Early detection of cancer and precancerous conditions improves patient survival. This study will identify changes in protein associated glycans associated with the development of hepatocellular carcinoma. To achieve this goal, we developed mass spectrometric analysis of permethylated glycans enzymatically removed from serum proteins. This method allows an efficient and high-throughput comparison of glycans. We tested the method on a pilot set of hepatocellular carcinoma cases and controls from our unique study of hepatocellular carcinoma in Egypt, a country with an epidemic of hepatitis C viral infection. The pilot-study identified three glycans that predict hepatocellular carcinoma with 90% prediction accuracy compared to controls with chronic liver disease. In this study, we propose to expand the project and to include a comparison of hepatocellular carcinoma cases and chronic liver disease controls in the US population. As we continue to assess glycan changes in the progression of chronic viral infection to hepatocellular carcinoma, we will continue to improve the analytical methods for quantification and structural characterization of the glycans. It is expected that the quantification of glycans will improve the performance of currently available methods for early detection of hepatocellular carcinoma. Defining clinically applicable markers of early-stage cancer has potentially far-reaching consequences for disease management and patient health. The glycan markers could be used to screen high risk populations for early signs of disease;to design and test new chemoprevention strategies;and to follow disease progression after treatment. Identification of the changes in glycans associated with disease progression is expected to generate new hypotheses for carcinogenesis of the liver.
Early detection of cancer and precancerous conditions improves patient survival. This study will identify changes in various protein-decorating sugars that accompany the development of liver cancer. To achieve this goal, we developed methods that allow high-throughput comparison of these sugars. The identified sugars could be used to screen high risk populations for early signs of liver cancer;to design and test new chemoprevention strategies;and to follow disease progression after treatment.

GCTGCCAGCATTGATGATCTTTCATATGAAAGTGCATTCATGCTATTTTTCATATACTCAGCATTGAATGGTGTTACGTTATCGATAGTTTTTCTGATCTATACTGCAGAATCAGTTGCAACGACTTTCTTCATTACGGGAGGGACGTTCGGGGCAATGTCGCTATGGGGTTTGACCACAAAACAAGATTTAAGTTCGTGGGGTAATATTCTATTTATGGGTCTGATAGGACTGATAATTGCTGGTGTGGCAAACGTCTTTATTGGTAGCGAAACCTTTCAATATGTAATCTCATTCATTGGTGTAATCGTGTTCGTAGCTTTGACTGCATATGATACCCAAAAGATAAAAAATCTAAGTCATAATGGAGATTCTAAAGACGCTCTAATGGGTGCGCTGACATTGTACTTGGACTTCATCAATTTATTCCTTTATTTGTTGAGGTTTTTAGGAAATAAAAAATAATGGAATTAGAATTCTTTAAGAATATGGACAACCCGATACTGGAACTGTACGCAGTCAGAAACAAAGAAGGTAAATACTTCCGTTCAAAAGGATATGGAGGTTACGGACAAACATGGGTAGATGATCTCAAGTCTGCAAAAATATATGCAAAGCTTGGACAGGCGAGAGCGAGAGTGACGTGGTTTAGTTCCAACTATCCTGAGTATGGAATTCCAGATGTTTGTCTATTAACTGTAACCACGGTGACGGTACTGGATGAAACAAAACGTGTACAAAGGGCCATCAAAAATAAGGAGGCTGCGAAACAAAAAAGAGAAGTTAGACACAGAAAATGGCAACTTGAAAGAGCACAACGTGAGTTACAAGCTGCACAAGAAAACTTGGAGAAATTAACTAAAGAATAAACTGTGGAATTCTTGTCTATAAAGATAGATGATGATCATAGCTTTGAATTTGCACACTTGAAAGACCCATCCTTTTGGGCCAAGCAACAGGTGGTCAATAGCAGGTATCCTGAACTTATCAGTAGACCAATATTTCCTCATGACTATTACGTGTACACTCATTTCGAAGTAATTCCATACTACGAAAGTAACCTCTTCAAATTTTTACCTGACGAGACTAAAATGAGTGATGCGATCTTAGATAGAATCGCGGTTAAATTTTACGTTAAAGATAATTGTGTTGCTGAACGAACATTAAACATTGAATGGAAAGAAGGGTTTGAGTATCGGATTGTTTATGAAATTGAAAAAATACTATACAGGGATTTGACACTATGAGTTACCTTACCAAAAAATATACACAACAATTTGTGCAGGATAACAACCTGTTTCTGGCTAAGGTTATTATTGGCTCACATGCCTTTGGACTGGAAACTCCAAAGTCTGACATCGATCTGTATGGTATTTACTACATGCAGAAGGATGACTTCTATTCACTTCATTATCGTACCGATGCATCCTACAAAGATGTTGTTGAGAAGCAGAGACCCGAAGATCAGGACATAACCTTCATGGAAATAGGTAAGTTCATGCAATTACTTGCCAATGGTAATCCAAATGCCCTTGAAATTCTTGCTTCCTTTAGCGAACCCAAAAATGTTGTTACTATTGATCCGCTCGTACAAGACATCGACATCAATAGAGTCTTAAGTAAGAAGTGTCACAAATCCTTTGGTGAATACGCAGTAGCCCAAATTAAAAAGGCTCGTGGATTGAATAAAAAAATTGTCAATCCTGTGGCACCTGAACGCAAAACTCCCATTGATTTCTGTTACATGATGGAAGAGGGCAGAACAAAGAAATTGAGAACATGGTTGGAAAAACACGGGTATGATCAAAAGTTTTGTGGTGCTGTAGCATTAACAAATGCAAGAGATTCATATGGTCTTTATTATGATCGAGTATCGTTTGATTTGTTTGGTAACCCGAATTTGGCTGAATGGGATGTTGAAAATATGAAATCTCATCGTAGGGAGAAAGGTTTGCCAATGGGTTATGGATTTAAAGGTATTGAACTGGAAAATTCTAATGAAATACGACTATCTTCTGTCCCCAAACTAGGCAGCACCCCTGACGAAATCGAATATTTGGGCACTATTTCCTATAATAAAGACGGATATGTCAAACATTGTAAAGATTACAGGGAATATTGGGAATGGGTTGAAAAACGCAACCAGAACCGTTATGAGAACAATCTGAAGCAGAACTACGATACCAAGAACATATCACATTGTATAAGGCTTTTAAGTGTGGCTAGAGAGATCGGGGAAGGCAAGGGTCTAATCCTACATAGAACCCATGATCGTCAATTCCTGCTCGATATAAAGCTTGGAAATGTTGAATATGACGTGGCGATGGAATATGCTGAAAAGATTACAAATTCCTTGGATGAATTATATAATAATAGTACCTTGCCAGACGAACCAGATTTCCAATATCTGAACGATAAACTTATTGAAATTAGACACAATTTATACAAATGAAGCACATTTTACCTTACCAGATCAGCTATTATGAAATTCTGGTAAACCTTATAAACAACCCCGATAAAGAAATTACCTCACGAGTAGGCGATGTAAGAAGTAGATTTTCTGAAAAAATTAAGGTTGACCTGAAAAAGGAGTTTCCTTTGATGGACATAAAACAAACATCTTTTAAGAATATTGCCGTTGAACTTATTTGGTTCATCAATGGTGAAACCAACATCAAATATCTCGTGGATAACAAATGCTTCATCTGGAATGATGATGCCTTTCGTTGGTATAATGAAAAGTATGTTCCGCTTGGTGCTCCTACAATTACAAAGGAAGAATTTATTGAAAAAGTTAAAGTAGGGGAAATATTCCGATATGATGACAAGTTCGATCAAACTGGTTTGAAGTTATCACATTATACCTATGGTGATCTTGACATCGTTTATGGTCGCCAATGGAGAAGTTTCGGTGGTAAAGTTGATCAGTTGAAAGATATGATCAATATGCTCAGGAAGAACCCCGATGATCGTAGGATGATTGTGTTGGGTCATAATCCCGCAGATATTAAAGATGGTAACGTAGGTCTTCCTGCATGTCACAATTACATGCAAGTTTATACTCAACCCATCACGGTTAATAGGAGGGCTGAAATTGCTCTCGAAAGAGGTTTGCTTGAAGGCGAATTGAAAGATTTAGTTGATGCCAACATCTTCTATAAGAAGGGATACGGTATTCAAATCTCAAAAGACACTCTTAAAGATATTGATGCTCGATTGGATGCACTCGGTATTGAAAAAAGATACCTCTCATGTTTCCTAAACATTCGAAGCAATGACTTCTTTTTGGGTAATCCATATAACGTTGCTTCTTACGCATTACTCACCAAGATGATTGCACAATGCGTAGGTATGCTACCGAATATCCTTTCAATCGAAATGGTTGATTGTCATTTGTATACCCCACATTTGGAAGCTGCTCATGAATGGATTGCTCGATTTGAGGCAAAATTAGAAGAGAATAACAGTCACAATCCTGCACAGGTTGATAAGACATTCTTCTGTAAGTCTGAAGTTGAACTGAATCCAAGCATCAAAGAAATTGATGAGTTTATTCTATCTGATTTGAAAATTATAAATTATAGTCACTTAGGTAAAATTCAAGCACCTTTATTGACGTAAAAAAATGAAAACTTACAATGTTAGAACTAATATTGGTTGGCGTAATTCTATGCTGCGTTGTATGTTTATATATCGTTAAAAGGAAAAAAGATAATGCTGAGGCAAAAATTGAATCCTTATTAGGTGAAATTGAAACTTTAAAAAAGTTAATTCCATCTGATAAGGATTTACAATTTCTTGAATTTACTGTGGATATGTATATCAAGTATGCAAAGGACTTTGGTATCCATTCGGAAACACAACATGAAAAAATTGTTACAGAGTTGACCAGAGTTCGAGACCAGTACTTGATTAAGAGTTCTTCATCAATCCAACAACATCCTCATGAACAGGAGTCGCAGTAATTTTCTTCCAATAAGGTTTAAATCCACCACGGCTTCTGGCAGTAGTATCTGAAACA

|Sanda, Miloslav; Zhang, Lihua; Edwards, Nathan J et al. (2017) Site-specific analysis of changes in the glycosylation of proteins in liver cirrhosis using data-independent workflow with soft fragmentation. Anal Bioanal Chem 409:619-627|
|Wang, Mengjun; Sanda, Miloslav; Comunale, Mary Ann et al. (2017) Changes in the Glycosylation of Kininogen and the Development of a Kininogen-Based Algorithm for the Early Detection of HCC. Cancer Epidemiol Biomarkers Prev 26:795-803|
|Darebna, Petra; Novak, Petr; Kucera, Radek et al. (2017) Changes in the expression of N- and O-glycopeptides in patients with colorectal cancer and hepatocellular carcinoma quantified by full-MS scan FT-ICR and multiple reaction monitoring. J Proteomics 153:44-52|
|Kozlik, Petr; Goldman, Radoslav; Sanda, Miloslav (2017) Study of structure-dependent chromatographic behavior of glycopeptides using reversed phase nanoLC. Electrophoresis 38:2193-2199|
|Sanda, Miloslav; Goldman, Radoslav (2016) Data Independent Analysis of IgG Glycoforms in Samples of Unfractionated Human Plasma. Anal Chem 88:10118-10125|
|Sanda, Miloslav; Benicky, Julius; Wu, Jing et al. (2016) Increased sialylation of site specific O-glycoforms of hemopexin in liver disease. Clin Proteomics 13:24|
|Goldman, Radoslav; Sanda, Miloslav (2015) Targeted methods for quantitative analysis of protein glycosylation. Proteomics Clin Appl 9:17-32|
|Yuan, Wei; Sanda, Miloslav; Wu, Jing et al. (2015) Quantitative analysis of immunoglobulin subclasses and subclass specific glycosylation by LC-MS-MRM in liver disease. J Proteomics 116:24-33|
|Nayak, Aparajita; Pattabiraman, Nagarajan; Fadra, Numrah et al. (2015) Structure-function analysis of hepatitis C virus envelope glycoproteins E1 and E2. J Biomol Struct Dyn 33:1682-94|
|Fu, Ying; Mi, Lixin; Sanda, Miloslav et al. (2014) A Click Chemistry Approach to Identify Protein Targets of Cancer Chemopreventive Phenethyl Isothiocyanate. RSC Adv 4:3920-3923|
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